Setting up the Study
I’ve been tracking explosive plays for several years now because I found they have a strong correlation to total points scored by the offense. Therefore, they’re an important indicator of offensive success; by and large, good offenses produce more explosive plays.
The exact criteria I use for explosive plays are runs that gain 15 or more yards and passes that gain 20 or more yards. This is borrowed from ESPN Stats.
Normally I just track total explosive plays over an entire season, but that’s a little harder to do here since Fields only played in 12 of 17 games, and only started 10 of them. So, I’m going to take a slightly different approach and look at explosive plays per game and per play. I’m going to split the Bears’ season into three groups, and consider each group separately:
- Games Fields started and finished. There were nine.
- Games Dalton or Foles started and finished. There were six.
- Games split between Fields and Dalton. There were two: Cincy (Week 2) and Baltimore (Week 11). These are getting ignored, since I can’t easily figure out who was on the field when explosive plays happened.
This will allow me to compare Fields’ explosive play production to the NFL as a whole, but also to how the exact same offense functioned with a different QB.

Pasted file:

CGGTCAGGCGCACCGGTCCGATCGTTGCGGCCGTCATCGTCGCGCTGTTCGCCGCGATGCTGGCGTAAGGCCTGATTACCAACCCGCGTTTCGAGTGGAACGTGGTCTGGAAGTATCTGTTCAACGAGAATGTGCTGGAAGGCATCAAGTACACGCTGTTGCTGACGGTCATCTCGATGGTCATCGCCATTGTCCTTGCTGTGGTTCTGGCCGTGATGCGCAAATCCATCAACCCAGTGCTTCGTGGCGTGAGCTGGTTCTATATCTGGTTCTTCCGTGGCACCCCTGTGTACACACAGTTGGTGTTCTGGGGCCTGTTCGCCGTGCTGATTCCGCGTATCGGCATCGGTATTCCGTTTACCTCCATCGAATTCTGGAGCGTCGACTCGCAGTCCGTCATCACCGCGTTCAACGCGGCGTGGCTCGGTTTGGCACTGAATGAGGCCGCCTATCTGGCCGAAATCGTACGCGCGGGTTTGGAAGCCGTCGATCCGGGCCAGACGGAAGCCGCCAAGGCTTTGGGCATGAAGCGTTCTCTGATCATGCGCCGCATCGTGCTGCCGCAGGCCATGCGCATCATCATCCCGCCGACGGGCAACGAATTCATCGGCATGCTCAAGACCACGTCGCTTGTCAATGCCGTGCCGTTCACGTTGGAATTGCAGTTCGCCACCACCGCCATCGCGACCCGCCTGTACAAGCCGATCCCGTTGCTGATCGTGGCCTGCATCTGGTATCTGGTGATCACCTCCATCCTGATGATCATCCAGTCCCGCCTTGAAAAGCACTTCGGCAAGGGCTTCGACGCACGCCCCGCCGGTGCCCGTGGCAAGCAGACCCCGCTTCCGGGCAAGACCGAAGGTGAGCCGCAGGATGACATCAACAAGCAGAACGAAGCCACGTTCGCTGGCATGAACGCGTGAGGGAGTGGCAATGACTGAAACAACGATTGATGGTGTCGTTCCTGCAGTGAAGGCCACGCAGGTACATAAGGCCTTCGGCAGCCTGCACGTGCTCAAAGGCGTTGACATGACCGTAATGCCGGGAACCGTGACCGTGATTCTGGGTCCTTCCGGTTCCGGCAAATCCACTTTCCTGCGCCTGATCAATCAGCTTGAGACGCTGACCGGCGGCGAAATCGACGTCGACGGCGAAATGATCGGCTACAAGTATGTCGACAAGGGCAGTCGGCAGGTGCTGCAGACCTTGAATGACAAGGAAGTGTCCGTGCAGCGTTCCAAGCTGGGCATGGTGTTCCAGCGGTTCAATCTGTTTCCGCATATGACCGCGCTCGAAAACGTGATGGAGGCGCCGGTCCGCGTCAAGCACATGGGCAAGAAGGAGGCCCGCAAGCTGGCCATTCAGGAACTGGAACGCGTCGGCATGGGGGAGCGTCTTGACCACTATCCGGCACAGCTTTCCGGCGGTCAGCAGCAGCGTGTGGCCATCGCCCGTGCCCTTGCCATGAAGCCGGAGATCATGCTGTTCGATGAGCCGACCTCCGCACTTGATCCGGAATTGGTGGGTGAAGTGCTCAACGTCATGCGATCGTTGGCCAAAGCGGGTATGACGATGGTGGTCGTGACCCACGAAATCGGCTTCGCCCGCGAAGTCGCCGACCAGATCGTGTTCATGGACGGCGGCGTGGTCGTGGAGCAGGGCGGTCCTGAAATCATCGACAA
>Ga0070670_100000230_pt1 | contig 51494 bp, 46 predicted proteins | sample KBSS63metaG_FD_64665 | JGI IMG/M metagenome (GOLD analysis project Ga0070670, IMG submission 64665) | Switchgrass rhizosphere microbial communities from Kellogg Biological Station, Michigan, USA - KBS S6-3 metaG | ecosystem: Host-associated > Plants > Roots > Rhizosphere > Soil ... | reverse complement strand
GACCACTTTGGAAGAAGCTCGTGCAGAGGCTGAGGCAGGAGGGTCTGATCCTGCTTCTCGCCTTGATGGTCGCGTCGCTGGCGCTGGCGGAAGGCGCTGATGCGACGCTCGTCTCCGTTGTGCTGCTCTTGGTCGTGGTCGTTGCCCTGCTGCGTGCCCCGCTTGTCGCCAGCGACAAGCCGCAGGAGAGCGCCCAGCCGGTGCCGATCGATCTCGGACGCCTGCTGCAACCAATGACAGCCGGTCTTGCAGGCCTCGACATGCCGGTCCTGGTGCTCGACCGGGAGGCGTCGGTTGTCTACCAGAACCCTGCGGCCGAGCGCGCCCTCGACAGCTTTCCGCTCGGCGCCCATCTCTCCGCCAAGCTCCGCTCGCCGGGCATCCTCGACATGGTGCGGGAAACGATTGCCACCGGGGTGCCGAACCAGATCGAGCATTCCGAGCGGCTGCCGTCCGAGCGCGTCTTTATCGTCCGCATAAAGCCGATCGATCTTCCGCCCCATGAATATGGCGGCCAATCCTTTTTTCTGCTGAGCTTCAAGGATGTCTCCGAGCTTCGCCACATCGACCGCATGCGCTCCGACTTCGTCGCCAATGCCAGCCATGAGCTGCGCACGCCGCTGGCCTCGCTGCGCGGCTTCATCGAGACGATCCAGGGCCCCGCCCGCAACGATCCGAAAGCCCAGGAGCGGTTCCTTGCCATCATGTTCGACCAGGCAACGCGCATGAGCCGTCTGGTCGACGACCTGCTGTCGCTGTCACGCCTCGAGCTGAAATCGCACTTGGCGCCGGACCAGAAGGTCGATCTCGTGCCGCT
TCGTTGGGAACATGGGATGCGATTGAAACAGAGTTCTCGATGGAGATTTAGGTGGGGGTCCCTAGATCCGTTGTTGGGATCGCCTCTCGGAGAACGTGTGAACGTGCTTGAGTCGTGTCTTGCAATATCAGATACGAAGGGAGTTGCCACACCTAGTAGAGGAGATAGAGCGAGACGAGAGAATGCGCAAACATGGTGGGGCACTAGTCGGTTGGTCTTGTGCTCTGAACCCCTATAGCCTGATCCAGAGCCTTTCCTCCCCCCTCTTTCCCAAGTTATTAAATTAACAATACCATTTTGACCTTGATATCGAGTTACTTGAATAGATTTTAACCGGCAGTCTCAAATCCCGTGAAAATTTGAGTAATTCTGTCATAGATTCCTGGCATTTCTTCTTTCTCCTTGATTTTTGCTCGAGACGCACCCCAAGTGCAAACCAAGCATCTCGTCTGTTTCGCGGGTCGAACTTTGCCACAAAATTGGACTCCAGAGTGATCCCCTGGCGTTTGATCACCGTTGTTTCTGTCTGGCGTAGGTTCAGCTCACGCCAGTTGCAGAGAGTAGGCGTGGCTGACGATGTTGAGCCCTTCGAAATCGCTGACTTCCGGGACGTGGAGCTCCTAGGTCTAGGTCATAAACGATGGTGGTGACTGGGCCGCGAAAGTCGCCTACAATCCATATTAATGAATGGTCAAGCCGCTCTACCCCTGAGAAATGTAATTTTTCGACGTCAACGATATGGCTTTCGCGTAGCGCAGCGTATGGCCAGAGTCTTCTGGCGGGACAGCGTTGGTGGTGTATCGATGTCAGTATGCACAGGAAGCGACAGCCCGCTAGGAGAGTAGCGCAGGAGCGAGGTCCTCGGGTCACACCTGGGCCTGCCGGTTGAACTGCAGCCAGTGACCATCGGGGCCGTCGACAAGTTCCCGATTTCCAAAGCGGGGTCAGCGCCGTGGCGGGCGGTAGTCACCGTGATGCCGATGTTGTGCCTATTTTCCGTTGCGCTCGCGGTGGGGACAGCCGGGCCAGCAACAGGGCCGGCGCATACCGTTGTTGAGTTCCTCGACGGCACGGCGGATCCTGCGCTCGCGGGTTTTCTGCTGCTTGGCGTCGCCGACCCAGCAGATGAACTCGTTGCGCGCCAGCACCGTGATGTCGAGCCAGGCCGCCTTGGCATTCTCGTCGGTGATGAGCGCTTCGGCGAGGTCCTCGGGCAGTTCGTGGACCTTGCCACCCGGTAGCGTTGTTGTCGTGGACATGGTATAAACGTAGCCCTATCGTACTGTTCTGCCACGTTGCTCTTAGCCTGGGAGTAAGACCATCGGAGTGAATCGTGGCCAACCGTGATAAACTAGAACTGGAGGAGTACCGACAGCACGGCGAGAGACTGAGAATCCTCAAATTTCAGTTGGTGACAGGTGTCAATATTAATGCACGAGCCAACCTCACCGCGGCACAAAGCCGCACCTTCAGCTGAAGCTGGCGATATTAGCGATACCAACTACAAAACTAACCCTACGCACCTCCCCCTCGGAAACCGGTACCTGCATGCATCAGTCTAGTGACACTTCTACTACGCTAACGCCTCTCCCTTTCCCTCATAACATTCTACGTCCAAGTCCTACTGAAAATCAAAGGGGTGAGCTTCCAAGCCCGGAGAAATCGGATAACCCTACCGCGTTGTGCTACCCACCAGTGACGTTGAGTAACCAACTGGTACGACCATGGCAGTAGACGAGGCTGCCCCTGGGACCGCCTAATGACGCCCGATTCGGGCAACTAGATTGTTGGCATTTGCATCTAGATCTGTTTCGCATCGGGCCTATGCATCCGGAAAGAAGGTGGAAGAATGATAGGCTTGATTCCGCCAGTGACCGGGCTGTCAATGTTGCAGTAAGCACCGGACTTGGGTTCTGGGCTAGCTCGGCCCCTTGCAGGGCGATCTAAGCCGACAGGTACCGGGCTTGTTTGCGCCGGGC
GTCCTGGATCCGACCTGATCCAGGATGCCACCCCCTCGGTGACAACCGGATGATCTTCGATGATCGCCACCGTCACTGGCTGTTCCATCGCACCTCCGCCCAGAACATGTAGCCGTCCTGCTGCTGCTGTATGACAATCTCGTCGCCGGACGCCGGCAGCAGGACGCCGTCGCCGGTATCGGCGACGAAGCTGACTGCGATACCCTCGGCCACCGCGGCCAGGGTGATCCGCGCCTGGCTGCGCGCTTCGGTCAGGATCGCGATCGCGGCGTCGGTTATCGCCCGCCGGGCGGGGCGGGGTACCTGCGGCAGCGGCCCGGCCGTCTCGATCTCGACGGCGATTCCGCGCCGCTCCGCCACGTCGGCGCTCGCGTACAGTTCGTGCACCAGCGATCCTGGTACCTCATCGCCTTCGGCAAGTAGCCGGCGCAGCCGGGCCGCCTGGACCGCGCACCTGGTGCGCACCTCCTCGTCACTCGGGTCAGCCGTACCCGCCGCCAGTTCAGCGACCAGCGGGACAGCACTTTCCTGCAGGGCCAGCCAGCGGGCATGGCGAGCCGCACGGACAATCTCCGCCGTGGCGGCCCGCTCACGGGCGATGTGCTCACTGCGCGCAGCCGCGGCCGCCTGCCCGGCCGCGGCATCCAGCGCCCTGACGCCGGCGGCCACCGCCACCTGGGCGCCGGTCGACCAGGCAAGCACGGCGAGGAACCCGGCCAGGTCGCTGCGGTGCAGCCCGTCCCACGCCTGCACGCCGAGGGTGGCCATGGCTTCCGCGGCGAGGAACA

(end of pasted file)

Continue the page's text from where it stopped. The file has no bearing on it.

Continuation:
I want to start with a graph for visual effect, because I think it’s hilarious.
I’ll get to a more typical table with concrete numbers in a second, but for now the graph below shows how many dropbacks (pass attempts + sacks) were needed to produce an explosive pass for all 33 QBs with 200+ passing attempts in 2021. The two Bears samples (Fields and the Dalton/Foles combo) have their dots shown in orange.
As you can see, Fields is right about in the middle of the pack, but look at the Dalton and Foles sample sitting way out to the right by itself! They’re farther away from 32nd place than 32nd is from 1st. Those QBs are truly in a league of their own.
OK, enough making fun of the crappy veteran QBs that Chicago’s last regime somehow thought were the answer to their problems the last 2 off-seasons. Now for some actual numbers. The table below shows this same data as the graph above, but also includes the Bears from 2020 and 2019, so you can see that this is not a new problem for Chicago.
A few thoughts:
- Chicago’s passing game has been among the least explosive in the NFL for years. I’m not sure if that’s due to bad scheme or bad quarterback play, but in reality, it’s probably a combination of both.